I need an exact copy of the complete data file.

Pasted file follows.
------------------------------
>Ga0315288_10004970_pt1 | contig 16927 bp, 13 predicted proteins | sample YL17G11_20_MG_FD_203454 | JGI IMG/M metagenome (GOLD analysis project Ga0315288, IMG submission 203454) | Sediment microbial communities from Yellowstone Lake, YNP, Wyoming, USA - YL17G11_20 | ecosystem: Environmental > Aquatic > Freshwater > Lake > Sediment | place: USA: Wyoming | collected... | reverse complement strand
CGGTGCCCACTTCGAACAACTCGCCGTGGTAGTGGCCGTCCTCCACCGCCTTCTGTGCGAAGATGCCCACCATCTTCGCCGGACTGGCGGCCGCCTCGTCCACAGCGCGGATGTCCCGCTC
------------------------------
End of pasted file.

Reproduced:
>Ga0315288_10004970_pt1 | contig 16927 bp, 13 predicted proteins | sample YL17G11_20_MG_FD_203454 | JGI IMG/M metagenome (GOLD analysis project Ga0315288, IMG submission 203454) | Sediment microbial communities from Yellowstone Lake, YNP, Wyoming, USA - YL17G11_20 | ecosystem: Environmental > Aquatic > Freshwater > Lake > Sediment | place: USA: Wyoming | collected... | reverse complement strand
CGGTGCCCACTTCGAACAACTCGCCGTGGTAGTGGCCGTCCTCCACCGCCTTCTGTGCGAAGATGCCCACCATCTTCGCCGGACTGGCGGCCGCCTCGTCCACAGCGCGGATGTCCCGCTC